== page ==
Fayetteville’s Dick Farrar, Jr., records the story of what was once one of the country’s leading construction companies in “The Rise and Fall of a Construction Giant: The History, People and Stories of CFW Construction”, a book set to be released this Saturday.

The book is dedicated “to the men and women who toiled long hours, leaving their families on Sunday afternoons or at sunrise on Monday mornings to travel to their respective project sites only to return home late Friday evening to spend a few hours with family, to enjoy a home-cooked meal before repeating the cycle,” Farrar writes in its opening pages.

 “The CFW story is colorful and rich, and my goal was to capture a bit of small town history that started with a Bantam backhoe, a two-ton dump truck, a 105 Schramm Air Compressor, a Chevrolet pickup truck in 1950 by ‘good ole country boys’ who knew not what the next day, month, or year would bring, but with the watchful eye of the Good Lord persevered and built and corporate giant,” said Farrar in his dedication.

Expected to be available locally at The Book Inn on the south side of the Fayetteville square, the 318-page history chronicles the construction company’s founding in 1952 by William R. Carter, Dick Farrar, Sr., and John Williams, to its expansion into building plants, roads, tunnels, bridges, and more. Over 40 years, the company had grown to five offices, 14 subsidiaries, a thousand pieces of equipment and a workforce of 1,500 across a dozen states.

CFW’s final days, though, would come in the early 1990’s in the aftermath of a federal criminal investigation into bid-rigging practices a decade earlier, an investigation hailed as one of “the largest antitrust cases in U.S. history.” The focus of several chapters in the book, the investigation and its consequences are also detailed.

Farrar was there for the best and worst of it, weaving into the story recollections from his youth to later years when he was the helm of some major projects.  Letters, memorandums, and nearly a hundred photos help Farrar tell the story of the company.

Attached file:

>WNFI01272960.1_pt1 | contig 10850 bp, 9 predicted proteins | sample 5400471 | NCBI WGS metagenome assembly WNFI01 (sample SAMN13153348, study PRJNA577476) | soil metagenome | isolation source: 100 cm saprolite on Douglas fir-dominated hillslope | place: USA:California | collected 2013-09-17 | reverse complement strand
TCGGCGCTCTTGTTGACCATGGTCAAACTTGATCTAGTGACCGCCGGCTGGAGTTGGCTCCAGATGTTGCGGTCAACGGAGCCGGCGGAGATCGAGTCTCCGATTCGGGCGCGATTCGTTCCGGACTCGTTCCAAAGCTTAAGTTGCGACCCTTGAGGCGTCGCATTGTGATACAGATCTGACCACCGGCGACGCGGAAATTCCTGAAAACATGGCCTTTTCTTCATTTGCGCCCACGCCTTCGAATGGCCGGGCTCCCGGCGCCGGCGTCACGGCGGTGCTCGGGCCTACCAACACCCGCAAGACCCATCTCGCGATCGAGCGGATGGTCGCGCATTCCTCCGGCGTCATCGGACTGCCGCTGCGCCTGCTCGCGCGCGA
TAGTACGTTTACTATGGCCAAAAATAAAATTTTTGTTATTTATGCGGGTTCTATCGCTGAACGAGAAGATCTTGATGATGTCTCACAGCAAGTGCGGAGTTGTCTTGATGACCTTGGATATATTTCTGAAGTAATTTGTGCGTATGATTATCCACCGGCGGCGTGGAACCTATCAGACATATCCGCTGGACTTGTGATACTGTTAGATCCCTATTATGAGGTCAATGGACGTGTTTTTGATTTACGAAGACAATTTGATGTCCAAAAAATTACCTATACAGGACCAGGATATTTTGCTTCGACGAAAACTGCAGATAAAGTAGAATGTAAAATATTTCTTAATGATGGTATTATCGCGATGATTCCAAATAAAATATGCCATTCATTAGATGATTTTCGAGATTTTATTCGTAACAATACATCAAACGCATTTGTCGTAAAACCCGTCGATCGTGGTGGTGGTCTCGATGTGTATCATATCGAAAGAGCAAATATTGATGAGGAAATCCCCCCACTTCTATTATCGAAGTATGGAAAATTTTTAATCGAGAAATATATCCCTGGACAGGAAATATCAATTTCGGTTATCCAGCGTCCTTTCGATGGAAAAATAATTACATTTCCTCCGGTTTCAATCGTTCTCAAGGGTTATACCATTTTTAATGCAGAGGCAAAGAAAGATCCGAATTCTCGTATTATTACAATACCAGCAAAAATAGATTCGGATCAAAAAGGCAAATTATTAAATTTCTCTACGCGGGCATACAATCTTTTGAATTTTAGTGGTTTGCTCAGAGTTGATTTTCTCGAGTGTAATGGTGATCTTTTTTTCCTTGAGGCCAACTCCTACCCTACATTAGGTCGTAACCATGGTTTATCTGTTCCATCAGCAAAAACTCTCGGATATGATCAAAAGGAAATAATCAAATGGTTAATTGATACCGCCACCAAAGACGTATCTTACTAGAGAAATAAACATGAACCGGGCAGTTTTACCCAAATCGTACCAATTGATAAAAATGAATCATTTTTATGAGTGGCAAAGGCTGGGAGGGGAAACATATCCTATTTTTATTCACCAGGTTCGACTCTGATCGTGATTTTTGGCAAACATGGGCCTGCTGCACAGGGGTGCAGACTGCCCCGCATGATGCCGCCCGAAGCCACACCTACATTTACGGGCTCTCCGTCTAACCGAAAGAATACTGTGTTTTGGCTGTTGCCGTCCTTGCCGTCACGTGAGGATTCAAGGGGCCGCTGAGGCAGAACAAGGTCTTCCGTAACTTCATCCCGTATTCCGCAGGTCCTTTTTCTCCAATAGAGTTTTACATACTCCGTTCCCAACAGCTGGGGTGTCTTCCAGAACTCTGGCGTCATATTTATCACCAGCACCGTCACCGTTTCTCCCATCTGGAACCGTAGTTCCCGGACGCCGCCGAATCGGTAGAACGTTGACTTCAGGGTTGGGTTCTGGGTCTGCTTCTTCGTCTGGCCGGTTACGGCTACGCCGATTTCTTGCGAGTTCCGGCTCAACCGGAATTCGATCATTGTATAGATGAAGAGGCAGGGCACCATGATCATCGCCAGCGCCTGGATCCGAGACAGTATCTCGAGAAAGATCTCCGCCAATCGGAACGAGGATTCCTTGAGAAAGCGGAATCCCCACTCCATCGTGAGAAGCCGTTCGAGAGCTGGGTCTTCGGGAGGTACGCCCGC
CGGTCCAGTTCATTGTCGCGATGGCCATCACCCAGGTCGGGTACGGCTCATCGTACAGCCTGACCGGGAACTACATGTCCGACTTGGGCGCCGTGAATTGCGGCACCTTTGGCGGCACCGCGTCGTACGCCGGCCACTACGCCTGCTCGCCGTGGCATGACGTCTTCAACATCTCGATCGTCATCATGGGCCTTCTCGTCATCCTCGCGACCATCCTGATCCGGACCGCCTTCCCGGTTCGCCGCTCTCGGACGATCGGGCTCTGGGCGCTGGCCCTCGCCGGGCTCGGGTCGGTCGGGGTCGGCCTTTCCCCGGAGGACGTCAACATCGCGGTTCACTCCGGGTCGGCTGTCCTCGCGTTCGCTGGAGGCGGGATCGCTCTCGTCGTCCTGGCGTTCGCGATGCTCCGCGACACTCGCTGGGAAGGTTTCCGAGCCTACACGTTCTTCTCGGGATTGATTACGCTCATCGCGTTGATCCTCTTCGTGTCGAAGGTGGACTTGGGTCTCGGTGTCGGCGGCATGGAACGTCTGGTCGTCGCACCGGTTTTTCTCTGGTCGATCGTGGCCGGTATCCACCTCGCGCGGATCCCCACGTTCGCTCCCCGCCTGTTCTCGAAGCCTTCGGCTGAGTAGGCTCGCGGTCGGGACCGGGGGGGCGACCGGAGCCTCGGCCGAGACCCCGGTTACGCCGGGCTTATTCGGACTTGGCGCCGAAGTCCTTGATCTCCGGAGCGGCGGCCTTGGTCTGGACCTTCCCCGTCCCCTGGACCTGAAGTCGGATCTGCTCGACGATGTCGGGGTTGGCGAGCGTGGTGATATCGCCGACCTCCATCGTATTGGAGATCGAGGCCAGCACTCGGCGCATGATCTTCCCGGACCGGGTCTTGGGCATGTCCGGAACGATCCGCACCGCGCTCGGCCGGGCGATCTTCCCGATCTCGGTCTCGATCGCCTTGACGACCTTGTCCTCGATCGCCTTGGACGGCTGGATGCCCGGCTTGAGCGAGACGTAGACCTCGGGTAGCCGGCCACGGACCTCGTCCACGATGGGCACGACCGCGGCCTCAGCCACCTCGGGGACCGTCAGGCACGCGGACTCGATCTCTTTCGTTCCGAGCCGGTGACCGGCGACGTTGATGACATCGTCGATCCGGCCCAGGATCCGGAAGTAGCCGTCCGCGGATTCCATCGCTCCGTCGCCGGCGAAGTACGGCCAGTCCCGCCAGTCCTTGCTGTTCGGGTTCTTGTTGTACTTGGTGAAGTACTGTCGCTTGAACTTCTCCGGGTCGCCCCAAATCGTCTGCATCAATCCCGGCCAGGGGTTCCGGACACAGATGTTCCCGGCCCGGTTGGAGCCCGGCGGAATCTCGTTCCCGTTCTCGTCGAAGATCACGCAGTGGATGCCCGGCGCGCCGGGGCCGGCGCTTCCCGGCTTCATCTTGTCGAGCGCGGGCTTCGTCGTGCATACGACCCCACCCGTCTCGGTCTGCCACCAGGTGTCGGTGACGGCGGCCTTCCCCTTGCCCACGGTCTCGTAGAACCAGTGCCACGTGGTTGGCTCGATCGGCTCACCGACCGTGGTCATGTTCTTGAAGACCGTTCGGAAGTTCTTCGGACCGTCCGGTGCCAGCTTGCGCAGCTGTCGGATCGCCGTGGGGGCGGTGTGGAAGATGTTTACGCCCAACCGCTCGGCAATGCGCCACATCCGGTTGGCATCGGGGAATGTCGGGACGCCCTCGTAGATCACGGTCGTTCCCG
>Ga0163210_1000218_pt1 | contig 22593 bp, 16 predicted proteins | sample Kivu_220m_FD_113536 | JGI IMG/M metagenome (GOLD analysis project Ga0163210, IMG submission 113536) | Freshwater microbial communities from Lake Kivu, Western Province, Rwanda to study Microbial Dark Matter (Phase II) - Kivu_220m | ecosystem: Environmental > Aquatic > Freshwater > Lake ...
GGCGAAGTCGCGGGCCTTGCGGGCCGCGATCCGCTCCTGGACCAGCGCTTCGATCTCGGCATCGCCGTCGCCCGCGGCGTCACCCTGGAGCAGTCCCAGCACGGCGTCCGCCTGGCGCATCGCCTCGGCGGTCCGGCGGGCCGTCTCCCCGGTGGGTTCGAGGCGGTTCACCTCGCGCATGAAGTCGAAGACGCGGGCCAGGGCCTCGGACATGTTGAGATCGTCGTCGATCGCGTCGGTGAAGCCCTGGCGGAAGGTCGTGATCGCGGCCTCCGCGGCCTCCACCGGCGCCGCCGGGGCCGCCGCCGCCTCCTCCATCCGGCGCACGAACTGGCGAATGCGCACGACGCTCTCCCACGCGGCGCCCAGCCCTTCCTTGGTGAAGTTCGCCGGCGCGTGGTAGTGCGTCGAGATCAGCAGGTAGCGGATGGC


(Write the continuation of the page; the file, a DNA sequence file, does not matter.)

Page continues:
Farrar and his wife, Martha, continue to reside in Fayetteville, just minutes away from where CFW started on Pioneer Street as well as where its story ended at 1824 Pulaski Highway. He currently manages property, consults with the private sector, writes, and enjoys gardening. 

Both active members of First Presbyterian Church in Fayetteville, they are close to their son’s and daughter’s families, which includes two granddaughters and two grandsons. The family is also staunch Mississippi State Bulldog fans.

Published by the Fresh Ink Group, LLC, out of Guntersville, Ala.. “The Rise and Fall of a Construction Giant” will be available in hardcover, paperback and on ebooks.

“Dick Farrar, Jr., has curated a trove of photos, documents, and insider knowledge to present a compelling story of the South, its people, and the impact of one company on the region,” said Stephen Geez, publisher. “People close to the story will want the book as a historical keepsake, but the narrative will appeal to a wider, even international, audience as the cautionary tale of a wildly successful American business bought down by the missteps of a few key people.”

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